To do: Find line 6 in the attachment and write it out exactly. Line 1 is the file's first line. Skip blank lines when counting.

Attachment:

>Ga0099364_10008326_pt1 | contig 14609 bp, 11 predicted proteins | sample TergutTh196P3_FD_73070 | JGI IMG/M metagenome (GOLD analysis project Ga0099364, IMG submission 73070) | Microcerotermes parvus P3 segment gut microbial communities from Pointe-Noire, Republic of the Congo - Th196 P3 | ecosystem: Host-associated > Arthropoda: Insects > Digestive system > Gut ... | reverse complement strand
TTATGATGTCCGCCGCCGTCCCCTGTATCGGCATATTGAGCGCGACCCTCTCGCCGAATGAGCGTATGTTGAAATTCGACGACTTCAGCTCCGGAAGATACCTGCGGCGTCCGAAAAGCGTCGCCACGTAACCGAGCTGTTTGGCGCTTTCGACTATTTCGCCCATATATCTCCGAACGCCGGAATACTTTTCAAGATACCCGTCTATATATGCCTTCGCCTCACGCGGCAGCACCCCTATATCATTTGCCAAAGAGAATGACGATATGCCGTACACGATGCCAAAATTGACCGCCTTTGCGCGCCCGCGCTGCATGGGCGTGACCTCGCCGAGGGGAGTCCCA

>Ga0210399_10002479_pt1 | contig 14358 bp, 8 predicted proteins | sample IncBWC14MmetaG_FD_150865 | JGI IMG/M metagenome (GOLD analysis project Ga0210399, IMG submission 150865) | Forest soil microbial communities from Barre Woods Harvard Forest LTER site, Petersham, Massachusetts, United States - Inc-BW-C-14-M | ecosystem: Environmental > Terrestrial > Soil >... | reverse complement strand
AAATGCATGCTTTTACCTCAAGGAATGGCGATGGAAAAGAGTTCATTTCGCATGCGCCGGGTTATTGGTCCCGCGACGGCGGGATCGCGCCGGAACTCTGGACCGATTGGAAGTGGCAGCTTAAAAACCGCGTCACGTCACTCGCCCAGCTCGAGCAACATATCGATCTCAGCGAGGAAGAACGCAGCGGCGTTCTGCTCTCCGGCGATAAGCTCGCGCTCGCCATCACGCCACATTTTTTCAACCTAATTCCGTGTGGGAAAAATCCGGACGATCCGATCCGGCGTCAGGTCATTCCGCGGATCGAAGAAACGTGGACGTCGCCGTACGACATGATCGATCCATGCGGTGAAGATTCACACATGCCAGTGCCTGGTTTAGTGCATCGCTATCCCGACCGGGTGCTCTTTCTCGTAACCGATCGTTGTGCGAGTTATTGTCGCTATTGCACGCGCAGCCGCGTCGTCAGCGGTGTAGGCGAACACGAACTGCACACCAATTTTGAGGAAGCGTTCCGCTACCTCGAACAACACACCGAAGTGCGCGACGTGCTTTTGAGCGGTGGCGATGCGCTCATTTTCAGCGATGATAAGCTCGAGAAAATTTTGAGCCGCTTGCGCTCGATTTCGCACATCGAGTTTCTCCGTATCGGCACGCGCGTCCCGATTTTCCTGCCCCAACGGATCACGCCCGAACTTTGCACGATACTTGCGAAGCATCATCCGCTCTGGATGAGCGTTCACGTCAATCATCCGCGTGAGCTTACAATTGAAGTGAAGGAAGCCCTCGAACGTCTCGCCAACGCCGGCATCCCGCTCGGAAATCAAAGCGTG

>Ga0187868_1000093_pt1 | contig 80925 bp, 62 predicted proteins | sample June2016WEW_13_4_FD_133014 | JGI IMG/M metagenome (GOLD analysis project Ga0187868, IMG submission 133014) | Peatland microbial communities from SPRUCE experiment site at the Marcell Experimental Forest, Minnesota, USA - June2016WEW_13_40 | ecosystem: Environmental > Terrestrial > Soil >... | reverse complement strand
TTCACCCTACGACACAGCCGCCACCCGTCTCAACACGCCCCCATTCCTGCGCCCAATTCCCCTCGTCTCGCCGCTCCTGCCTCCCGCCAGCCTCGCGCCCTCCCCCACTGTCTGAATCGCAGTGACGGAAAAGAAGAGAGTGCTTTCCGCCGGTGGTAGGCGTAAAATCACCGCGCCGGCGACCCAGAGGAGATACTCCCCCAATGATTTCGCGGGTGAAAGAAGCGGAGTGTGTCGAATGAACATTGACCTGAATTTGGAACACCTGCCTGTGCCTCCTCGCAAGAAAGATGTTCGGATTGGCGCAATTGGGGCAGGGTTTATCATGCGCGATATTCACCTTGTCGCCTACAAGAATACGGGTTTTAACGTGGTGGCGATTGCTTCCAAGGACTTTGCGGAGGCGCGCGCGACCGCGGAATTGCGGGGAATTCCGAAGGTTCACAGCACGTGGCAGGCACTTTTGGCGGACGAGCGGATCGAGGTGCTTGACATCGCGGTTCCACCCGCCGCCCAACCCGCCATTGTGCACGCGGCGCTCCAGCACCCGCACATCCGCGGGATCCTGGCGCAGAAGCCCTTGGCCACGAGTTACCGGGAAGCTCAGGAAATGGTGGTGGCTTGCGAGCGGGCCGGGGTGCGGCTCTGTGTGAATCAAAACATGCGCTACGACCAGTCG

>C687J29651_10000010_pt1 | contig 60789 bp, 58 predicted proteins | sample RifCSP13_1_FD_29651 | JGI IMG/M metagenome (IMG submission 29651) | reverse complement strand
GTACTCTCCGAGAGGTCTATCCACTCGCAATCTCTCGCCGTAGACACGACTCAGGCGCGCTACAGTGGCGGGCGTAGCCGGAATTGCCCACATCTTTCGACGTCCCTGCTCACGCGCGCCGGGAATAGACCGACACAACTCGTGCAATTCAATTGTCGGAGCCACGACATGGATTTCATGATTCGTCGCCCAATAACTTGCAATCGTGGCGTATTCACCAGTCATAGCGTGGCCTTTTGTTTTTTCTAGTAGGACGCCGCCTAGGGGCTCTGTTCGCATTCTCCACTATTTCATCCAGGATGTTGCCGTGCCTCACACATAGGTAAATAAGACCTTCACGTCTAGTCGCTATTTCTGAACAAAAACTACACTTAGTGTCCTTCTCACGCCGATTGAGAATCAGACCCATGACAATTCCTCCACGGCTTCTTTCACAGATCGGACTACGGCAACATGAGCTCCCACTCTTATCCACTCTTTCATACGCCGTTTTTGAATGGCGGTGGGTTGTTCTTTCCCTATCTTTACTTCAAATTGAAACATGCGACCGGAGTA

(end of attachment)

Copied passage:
TTCACCCTACGACACAGCCGCCACCCGTCTCAACACGCCCCCATTCCTGCGCCCAATTCCCCTCGTCTCGCCGCTCCTGCCTCCCGCCAGCCTCGCGCCCTCCCCCACTGTCTGAATCGCAGTGACGGAAAAGAAGAGAGTGCTTTCCGCCGGTGGTAGGCGTAAAATCACCGCGCCGGCGACCCAGAGGAGATACTCCCCCAATGATTTCGCGGGTGAAAGAAGCGGAGTGTGTCGAATGAACATTGACCTGAATTTGGAACACCTGCCTGTGCCTCCTCGCAAGAAAGATGTTCGGATTGGCGCAATTGGGGCAGGGTTTATCATGCGCGATATTCACCTTGTCGCCTACAAGAATACGGGTTTTAACGTGGTGGCGATTGCTTCCAAGGACTTTGCGGAGGCGCGCGCGACCGCGGAATTGCGGGGAATTCCGAAGGTTCACAGCACGTGGCAGGCACTTTTGGCGGACGAGCGGATCGAGGTGCTTGACATCGCGGTTCCACCCGCCGCCCAACCCGCCATTGTGCACGCGGCGCTCCAGCACCCGCACATCCGCGGGATCCTGGCGCAGAAGCCCTTGGCCACGAGTTACCGGGAAGCTCAGGAAATGGTGGTGGCTTGCGAGCGGGCCGGGGTGCGGCTCTGTGTGAATCAAAACATGCGCTACGACCAGTCG